There aren't any amateur astronomers on Mars (yet), but yesterday NASA released an image of what will await Mars colonists someday when they look to Earth with small telescopes.
The Mars Global Surveyor craft orbiting the red planet took a break from its work on May 8th to aim its high-resolution MOC camera at the "evening star" shining brightly in the Martian sky. Earth was only 19 arcseconds in diameter at the time and shining at magnitude 2.5, somewhat less brilliant than Venus appears in in our own sky. The Moon next to it was magnitude +0.9. At the time the Moon and Earth were nearly in line with each other (the Moon is in the background). Normally they appear much farther apart than seen here. The full image also captures Jupiter in the background, much farther to one side.
The surface of the Moon is so dark compared to Earth that the Moon's brightness had to be boosted in order for it to show well in the image. The MOC camera takes only black-and-white pictures; this view has been colorized based on other spacecraft pictures.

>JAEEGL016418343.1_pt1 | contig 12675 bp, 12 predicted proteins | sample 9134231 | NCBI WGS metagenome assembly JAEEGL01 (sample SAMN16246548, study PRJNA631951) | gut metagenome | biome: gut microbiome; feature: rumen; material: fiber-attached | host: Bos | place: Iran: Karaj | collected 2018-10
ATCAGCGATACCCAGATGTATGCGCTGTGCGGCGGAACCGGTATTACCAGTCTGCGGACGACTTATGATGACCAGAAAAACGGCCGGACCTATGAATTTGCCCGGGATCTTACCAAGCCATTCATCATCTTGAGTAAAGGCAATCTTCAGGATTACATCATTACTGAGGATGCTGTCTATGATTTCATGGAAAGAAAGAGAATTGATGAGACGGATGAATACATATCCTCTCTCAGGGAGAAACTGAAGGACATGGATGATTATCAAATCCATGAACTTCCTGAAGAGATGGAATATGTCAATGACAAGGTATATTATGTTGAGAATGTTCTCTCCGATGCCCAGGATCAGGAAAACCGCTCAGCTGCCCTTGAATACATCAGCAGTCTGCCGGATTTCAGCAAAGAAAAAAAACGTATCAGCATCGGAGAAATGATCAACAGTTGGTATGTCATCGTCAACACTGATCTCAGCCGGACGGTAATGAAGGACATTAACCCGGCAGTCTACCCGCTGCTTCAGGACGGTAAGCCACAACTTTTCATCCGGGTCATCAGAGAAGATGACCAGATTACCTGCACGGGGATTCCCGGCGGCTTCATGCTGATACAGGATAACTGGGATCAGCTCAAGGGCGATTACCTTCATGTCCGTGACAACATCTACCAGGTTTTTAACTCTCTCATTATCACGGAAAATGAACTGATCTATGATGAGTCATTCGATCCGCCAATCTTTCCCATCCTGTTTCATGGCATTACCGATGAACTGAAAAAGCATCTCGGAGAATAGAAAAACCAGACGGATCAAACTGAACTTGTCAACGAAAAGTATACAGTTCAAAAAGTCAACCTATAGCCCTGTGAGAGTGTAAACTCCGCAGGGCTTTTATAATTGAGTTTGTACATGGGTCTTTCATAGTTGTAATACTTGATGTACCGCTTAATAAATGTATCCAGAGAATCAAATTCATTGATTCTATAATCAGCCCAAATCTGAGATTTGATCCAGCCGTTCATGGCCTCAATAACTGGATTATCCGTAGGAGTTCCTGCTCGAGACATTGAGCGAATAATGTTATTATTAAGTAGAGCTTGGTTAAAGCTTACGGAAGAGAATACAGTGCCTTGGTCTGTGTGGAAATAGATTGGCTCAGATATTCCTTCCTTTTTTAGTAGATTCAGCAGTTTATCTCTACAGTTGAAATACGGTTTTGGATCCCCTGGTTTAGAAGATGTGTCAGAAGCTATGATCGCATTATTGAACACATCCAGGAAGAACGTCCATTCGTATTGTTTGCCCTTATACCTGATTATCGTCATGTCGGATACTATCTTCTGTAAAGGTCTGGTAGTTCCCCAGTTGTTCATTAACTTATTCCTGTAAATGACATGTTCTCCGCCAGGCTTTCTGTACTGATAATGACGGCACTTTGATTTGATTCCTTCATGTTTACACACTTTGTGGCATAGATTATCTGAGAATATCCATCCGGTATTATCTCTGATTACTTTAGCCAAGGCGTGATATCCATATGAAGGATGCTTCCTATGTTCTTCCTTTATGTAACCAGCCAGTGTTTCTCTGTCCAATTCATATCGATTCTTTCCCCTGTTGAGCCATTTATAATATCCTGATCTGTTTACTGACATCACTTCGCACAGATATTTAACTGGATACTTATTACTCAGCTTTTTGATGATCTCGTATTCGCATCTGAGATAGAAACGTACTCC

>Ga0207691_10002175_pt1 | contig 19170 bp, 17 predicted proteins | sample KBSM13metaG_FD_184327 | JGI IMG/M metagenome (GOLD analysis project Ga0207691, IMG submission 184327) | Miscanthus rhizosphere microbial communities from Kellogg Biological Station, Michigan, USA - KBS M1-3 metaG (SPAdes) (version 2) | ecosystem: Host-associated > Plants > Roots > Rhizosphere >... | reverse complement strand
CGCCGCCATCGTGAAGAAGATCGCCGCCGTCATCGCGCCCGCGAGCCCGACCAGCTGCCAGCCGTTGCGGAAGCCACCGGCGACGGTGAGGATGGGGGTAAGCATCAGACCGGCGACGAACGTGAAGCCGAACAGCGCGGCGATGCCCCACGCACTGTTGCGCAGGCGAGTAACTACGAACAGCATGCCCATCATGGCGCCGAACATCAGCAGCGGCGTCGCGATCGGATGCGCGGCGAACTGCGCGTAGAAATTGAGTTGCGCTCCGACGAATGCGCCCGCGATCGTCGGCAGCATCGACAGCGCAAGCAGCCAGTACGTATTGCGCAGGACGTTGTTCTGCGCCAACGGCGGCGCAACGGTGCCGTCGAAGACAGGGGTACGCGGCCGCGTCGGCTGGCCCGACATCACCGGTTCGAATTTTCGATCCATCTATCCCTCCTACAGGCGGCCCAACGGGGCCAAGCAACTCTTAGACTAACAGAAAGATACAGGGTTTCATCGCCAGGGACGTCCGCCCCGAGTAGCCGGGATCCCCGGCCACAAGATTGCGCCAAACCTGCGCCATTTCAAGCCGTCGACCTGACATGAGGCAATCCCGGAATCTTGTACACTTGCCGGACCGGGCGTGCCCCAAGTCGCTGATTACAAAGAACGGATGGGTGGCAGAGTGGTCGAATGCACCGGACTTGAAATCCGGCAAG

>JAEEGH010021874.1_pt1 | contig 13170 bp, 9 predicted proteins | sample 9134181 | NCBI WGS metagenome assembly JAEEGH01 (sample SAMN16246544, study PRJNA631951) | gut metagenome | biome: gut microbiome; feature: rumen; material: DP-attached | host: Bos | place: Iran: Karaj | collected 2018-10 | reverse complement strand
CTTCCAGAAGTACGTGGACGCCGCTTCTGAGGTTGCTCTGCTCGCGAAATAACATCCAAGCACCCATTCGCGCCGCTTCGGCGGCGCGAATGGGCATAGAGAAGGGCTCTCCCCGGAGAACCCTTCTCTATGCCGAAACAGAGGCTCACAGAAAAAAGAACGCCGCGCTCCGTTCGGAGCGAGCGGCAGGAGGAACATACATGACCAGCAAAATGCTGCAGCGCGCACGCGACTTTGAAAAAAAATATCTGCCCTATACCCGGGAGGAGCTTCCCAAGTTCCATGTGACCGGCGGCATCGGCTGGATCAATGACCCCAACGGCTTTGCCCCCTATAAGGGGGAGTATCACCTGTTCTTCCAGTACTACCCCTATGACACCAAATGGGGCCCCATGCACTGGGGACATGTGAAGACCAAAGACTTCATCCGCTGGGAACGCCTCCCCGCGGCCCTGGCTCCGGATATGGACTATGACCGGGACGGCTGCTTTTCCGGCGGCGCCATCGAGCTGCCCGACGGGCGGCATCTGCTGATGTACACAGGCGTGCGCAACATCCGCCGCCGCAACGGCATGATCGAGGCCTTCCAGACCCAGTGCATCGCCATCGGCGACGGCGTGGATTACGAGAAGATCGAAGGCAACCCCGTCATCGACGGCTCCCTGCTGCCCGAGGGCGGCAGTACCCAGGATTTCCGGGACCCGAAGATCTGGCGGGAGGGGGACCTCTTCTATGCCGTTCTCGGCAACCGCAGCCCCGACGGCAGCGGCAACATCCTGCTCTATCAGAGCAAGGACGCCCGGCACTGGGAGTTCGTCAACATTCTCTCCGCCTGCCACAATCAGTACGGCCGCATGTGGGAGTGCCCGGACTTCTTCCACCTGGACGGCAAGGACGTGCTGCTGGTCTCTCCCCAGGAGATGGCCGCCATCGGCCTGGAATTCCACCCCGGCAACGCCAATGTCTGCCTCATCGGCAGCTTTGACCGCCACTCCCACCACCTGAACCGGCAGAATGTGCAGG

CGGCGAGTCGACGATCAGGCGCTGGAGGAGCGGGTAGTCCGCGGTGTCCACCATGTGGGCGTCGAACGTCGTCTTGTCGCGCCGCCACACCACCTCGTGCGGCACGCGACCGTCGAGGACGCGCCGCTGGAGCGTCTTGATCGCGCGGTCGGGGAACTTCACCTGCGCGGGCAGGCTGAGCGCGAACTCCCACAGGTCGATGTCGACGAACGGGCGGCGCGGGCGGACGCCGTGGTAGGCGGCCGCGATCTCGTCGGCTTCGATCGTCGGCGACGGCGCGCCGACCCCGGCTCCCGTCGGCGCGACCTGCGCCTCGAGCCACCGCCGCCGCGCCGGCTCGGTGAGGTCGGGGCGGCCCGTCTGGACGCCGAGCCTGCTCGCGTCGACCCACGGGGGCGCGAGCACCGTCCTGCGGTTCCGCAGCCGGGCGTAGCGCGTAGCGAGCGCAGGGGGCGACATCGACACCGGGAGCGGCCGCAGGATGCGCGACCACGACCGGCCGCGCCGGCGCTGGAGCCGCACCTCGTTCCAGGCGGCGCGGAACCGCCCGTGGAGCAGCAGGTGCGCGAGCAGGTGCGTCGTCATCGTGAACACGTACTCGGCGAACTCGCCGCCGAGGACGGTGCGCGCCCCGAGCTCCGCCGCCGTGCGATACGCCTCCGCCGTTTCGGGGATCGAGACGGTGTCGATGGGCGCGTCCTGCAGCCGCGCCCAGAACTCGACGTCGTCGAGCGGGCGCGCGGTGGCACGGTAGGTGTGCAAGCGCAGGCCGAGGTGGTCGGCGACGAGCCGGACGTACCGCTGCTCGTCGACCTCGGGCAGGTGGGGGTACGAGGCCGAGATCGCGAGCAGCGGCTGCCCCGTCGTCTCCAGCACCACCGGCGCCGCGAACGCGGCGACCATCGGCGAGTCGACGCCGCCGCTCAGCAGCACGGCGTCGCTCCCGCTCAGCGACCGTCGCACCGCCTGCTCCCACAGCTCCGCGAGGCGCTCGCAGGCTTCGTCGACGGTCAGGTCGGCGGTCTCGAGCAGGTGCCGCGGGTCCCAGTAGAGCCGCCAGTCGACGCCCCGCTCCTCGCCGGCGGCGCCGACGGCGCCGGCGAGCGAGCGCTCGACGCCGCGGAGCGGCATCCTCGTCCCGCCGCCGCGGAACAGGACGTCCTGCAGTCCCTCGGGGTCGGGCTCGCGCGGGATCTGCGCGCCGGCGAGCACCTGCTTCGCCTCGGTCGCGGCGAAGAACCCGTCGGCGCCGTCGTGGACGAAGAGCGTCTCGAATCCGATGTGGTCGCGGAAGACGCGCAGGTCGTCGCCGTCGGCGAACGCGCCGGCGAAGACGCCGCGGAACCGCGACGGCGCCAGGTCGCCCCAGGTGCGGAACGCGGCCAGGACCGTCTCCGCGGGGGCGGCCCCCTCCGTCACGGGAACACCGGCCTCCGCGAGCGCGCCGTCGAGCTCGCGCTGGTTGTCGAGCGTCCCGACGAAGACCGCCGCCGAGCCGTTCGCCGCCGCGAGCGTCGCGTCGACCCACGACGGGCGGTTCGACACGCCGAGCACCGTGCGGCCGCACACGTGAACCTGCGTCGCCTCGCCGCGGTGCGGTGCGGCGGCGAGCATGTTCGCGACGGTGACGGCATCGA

Several other space probes have taken Earth-Moon portraits (in real color) when the two were near the same line of sight. On December 16, 1992, the Galileo craft looked back at the pair just 8 days after swinging past Earth on its way to Jupiter. In the famous view at right, Antarctica is visible through clouds at the bottom of Earth's disk. The image was taken in violet, red, and near-infrared light, and these colors were adjusted to give a realistic look to the Earth. The colors were then enhanced to emphasize contrasts (the Moon is not actually brown). Again, the Moon has been artificially brightened.
For the image at left, Voyager 1 looked back to the Earth-Moon system on September 18, 1977, 13 days after its launch toward Jupiter. In the picture are eastern Asia, the western Pacific, and part of the Arctic. Voyager 1 was directly above Mount Everest on Earth's night side. Again, the Moon has been artificially brightened.